I am busy getting back into good graces today and the pictures will have to remain in the camera for another day or two.

In brief, (since I have to get off this computer immediately!)...

I put what I think is the final coat of hull primer on. The starboard side is sanded baby bottom smooth and it looks good. I burned through in just a few spots but they are pretty small and I am not sure if I am going to worry about it.

The overhead got a fourth coat of the yacht enamel. It doesn't really look any different from the third coat except I missed a spot so graciously pointed out by one of my guests. I may say good enough for this year or I may deal with it but I am pushing it down the priority list for now.

The settee bottoms and lockers got a second coat of Bilge-kote. They are looking pretty good. I will probably hold off for a final 'freshening' just before I close the settee lockers in with paneling.

I put a first coat of the yacht enamel on the previously primed beadboard. I don't really think they need a second coat. I will think about it.

I put a first coat of varnish on the oak mast beam and vertical oak posts.

I test fit the beadboard panel behind the head. Suddenly the head area looks much smaller but the panel with the original and freshly varnished doors look pretty nice. For some reason the panel fit perfectly before but it doesn't now. I think I can fix it with some trim. There seems to be more angle in the deck than I thought. The door frame is level with the deck line which makes it look a bit slanting. I am not sure if I am the only one to really notice or not. It was much easier to put the frame in on the bench but now I wonder if I should have installed it in place where I could have visually checked it while putting it together.

I really have to go now and buy a nice breakfast. Pictures soon.

never never leave your girlfriend with a fancy home cooked meal at home while you hang out at the boatyard talking about your overly obsesive boat project. Being forgetful is no excuse.

Sunday, August 17, 2008

Clear, dry, and windy

Clear dry and windy so no hull primer today.

Yesterday had the threat and afternoon arrival of thundershowers. The usual. I really don't have to mention the weather any more. It is always the same. Too hot, too windy, or too wet...

With a guest coming I decided to do some heavy sanding in the interior and then vacuum inside and hose out the bilge to get rid of the dust that has been accumulating for too long. The settees often get used as a workbench so they had lots of drips and spills. The V-berth bed got a little messed up when I was insulating and the fumes from the contact cement started effecting my motor skills and I got sloppy. So, I took the DA sander to the V-berth bunk and settee bases. I also took a belt sander to a couple of edges that had never lined up and ... well, made them line up. While I was sanding I did a quick wipe on the oak beams that support the mast. Then I cleaned. That hole I drilled in the bottom of the boat to drain the winter water has really paid off. I can hose down everything and it always drains out completely. Drilling a hole in the bottom of my boat was a very good idea.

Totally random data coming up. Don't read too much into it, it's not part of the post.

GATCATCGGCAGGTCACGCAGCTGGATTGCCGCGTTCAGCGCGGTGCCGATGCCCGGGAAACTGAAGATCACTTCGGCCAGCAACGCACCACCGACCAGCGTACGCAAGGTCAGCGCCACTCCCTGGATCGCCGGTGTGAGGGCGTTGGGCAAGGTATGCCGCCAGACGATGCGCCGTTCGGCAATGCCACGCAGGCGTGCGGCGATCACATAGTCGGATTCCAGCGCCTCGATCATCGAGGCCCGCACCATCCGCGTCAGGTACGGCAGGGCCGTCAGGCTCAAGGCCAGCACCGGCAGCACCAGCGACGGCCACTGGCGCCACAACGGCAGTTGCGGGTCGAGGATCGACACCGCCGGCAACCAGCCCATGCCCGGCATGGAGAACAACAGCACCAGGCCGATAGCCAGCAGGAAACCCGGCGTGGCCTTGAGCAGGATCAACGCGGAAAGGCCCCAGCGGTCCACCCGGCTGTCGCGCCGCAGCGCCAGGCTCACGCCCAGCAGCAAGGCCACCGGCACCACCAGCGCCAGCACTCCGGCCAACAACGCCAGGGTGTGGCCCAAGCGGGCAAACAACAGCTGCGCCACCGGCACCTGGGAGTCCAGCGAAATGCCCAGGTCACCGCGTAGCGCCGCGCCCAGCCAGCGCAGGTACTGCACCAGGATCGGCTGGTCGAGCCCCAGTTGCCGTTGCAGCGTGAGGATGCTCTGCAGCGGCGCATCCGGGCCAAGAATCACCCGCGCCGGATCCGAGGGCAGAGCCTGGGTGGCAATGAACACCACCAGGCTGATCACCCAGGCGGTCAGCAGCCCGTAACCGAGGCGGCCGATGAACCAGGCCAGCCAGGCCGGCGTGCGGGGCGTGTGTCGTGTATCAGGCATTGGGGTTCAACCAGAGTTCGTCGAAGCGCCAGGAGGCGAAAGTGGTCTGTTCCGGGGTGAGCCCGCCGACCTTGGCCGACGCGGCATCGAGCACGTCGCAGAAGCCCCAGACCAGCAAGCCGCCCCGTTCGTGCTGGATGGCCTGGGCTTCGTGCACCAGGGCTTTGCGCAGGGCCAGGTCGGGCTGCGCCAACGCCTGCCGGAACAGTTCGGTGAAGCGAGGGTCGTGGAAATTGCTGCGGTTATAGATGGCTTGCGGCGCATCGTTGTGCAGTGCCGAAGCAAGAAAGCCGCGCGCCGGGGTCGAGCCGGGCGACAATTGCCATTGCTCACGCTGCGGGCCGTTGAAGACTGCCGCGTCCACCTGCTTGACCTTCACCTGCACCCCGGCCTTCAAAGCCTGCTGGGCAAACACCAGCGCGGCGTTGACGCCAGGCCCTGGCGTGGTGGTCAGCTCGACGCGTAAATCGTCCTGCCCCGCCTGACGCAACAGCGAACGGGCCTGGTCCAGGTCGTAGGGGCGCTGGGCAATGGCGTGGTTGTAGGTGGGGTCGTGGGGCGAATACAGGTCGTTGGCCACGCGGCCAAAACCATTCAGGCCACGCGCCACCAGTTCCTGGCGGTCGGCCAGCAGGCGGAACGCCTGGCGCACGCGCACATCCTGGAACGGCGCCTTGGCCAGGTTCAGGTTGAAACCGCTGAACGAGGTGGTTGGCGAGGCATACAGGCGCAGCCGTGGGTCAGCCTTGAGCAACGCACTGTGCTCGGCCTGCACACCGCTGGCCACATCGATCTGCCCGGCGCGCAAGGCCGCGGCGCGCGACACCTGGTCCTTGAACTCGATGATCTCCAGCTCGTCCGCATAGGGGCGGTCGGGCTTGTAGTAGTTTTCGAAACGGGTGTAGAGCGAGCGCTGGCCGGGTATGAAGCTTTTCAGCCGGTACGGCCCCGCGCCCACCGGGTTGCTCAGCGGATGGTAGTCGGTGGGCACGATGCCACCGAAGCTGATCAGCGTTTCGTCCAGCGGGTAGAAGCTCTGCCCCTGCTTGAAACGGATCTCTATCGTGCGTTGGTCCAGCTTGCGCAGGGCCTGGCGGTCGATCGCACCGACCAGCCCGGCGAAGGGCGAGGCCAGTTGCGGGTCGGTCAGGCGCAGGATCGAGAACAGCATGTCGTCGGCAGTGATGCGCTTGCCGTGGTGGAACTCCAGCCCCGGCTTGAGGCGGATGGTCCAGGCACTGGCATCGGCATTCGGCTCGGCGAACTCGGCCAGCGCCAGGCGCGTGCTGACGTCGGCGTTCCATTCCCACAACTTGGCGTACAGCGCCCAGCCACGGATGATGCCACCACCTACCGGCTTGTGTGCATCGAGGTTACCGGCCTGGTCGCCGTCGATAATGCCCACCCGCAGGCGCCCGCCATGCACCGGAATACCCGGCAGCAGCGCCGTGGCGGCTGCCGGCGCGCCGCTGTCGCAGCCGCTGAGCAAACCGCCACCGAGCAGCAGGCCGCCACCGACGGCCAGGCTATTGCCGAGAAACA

So, with a clean boat I decided to give all the raw wood a coating of boiled linseed oil to seal it. It's my nod to the old time traditions and it can't hurt. Its kind of nice to work with stuff that isn't so toxic too. I tend to use it as my first method of protection on all my wood.

Today, I really had hoped to prime the hull. It was way too windy. Since I had oiled my teak drawer fronts yesterday I decided to give them a first coat of thinned out varnish. I can do this at home in the garage and out of the wind. Since I had the varnish out I decided to give my head locker doors and framing a last coat of 'rubbed effect' varnish. I really like the look of the rubbed effect on the interior wood. A nice satiny look without the bright shine of varnish. And since I was in the varnishing mode I decided to look at my other exterior wood bits. I will have to put some on after painting to close up some holes in the deck. Most of the exterior wood was in good shape. It all has 7 coats of varnish and six months of actual use before being removed and stuck in the basement. It was pretty dusty but after cleaning it up most of it looked pretty good. There were too pieces that I must have dripped some epoxy on at some point so I sanded them down to wood and put a thinned coat of varnish on. Then I put a coat of varnish on all the other pieces just to 'freshen' them up. They aren't perfect but perfectly adequate for one season so I am not going to go crazy on them with so much else to do.